Local police report that residents are continuing to receive scam phone calls from people demanding money or a refund in order to trick victims into sharing private information. Some of the callers have been able to alter a telephone’s caller ID to make it appear that the call is coming from the Internal Revenue Service.
Both federal and local police investigators are aware that the scam is occurring nationwide and have shared the following tips from the IRS on how to spot suspicious calls and report these scams. It should be easy to know when a caller is a fake, according to the IRS. Here are five things the scammers often do but the IRS will not do. Any one of these five things is a telltale sign of a scam.
The IRS will never:
• Call to demand immediate payment, nor will the IRS call about taxes owed without first having mailed a bill.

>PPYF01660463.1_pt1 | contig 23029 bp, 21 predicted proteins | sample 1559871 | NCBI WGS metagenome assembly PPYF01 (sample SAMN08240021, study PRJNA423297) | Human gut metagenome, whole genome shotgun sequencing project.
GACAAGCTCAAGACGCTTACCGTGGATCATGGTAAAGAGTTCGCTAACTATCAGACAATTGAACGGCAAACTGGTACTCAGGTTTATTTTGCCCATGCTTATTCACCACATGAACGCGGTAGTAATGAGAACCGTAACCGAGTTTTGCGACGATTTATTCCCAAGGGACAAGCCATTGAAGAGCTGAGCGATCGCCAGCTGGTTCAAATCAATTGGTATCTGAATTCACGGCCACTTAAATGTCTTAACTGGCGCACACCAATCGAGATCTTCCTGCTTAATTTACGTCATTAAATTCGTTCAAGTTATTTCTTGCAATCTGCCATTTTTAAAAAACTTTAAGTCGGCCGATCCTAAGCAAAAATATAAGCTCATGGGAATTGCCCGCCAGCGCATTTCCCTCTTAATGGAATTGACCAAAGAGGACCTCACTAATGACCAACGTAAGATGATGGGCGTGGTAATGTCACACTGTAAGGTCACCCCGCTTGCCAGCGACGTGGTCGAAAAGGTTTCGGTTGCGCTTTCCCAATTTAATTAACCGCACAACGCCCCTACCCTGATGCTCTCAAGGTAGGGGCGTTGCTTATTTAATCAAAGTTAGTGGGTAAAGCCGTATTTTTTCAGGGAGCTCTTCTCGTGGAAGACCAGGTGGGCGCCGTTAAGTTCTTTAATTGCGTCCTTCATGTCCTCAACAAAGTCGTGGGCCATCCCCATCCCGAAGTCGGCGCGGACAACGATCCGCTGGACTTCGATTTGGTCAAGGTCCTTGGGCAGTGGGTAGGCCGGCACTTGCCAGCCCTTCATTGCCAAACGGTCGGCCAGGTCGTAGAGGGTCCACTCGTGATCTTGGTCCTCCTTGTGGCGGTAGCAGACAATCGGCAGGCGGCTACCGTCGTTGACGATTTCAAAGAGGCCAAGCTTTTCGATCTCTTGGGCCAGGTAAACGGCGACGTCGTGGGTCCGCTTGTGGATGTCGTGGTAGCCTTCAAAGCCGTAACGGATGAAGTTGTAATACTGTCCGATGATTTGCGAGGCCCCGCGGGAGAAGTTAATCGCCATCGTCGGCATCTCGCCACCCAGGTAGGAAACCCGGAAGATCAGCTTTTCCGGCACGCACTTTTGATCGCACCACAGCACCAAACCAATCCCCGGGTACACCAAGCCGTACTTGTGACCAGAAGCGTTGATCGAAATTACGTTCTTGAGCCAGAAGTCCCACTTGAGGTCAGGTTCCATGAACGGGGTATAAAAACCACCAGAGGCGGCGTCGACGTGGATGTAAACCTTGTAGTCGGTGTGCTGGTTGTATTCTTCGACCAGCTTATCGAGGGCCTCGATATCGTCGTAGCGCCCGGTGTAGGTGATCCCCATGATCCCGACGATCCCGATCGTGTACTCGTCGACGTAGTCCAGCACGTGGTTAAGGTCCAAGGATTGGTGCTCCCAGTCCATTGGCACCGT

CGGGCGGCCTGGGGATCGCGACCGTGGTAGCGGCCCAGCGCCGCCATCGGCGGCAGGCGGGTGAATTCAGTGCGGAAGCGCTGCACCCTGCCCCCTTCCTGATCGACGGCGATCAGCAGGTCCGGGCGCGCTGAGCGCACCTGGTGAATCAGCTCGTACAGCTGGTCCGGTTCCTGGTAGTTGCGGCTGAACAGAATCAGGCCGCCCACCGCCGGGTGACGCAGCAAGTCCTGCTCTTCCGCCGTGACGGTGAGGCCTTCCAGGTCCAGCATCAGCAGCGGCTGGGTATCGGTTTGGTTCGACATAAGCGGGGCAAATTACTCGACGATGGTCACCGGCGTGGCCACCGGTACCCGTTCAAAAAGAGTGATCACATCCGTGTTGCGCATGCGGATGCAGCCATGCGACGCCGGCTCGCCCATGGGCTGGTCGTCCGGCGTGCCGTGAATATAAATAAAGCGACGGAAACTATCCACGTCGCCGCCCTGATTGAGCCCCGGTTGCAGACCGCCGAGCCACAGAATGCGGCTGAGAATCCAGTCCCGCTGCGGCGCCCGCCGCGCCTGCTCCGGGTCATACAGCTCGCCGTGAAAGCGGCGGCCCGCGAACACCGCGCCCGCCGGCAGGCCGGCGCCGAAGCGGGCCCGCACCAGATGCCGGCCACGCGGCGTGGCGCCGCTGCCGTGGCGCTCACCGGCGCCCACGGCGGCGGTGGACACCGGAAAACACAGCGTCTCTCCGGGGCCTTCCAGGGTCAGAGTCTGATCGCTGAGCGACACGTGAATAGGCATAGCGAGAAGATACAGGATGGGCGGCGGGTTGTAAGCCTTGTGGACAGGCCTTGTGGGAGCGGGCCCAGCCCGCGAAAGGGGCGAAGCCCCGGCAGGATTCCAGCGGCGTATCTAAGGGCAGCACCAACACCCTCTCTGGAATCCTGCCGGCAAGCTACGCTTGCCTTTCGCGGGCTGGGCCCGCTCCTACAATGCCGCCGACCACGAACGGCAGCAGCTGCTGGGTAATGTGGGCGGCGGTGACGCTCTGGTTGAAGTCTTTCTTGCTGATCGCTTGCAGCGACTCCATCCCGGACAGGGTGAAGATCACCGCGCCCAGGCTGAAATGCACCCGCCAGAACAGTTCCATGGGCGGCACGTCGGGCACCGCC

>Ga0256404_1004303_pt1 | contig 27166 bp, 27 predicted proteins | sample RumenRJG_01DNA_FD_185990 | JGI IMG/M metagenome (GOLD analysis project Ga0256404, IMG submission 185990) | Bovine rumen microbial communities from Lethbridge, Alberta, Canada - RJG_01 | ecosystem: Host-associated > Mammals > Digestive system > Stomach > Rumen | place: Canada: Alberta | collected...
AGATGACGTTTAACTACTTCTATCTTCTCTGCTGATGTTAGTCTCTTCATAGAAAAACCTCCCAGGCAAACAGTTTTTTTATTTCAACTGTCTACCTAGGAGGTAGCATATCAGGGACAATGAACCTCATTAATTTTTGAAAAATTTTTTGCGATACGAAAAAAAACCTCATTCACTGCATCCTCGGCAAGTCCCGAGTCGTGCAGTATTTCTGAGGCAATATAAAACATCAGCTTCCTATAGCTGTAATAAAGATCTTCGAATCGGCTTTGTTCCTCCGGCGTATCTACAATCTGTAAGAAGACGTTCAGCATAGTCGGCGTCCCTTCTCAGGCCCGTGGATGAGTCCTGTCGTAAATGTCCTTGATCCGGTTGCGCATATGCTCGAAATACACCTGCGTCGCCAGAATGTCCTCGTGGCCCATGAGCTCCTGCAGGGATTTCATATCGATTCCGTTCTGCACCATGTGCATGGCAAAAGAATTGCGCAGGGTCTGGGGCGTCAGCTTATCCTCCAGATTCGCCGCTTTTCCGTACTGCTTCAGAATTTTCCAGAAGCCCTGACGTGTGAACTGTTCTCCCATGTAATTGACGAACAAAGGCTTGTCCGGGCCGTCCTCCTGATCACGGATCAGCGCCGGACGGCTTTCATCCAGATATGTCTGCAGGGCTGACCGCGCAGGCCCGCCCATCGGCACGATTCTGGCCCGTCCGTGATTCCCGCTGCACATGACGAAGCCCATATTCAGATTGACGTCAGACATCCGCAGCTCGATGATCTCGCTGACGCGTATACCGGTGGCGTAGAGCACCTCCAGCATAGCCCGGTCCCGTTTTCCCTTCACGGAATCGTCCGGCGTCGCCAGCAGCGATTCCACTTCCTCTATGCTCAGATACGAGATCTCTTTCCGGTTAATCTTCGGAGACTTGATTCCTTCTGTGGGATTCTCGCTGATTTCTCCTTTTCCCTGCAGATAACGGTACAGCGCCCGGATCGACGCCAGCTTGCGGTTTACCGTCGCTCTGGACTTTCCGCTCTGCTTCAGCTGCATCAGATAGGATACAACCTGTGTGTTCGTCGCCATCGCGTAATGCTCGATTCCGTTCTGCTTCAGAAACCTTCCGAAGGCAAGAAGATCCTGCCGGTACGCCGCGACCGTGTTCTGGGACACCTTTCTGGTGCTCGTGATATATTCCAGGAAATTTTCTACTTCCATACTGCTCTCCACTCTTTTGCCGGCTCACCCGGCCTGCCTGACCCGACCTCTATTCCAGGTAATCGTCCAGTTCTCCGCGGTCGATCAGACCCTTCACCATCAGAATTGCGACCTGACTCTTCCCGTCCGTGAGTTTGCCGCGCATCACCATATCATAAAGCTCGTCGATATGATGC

• Demand that you pay taxes without giving you the opportunity to question or appeal the amount they say you owe.
• Require you to use a specific payment method for your taxes, such as a prepaid debit card.
• Ask for credit or debit card numbers over the phone.
• Threaten to bring in local police or other law enforcement to have you arrested for not paying.
Anyone receiving a phone call from someone claiming to be from the IRS and asking for money should:
• If taxes are owed, or might be owed, call the IRS at (800) 829-1040. The IRS workers can help you with a payment issue.
• If taxes are not owed or you have no reason to believe that they are, report the incident to the Treasury Inspector General for Tax Administration at (800) 366-4484 or tigta.gov.
• File a complaint using the FTC Complaint Assistant; choose “Other” and then “Imposter Scams.” If the complaint involves someone impersonating the IRS, include the words “IRS Telephone Scam” in the notes.
The IRS does not use unsolicited email, text messages or any social media to discuss your personal tax issue. For more information on reporting tax scams, go to www.irs.gov and type “scam” in the search box. Additional information about tax scams are available on IRS social media sites, including YouTube and Tumblr where people can search “scam” to find all the scam-related posts.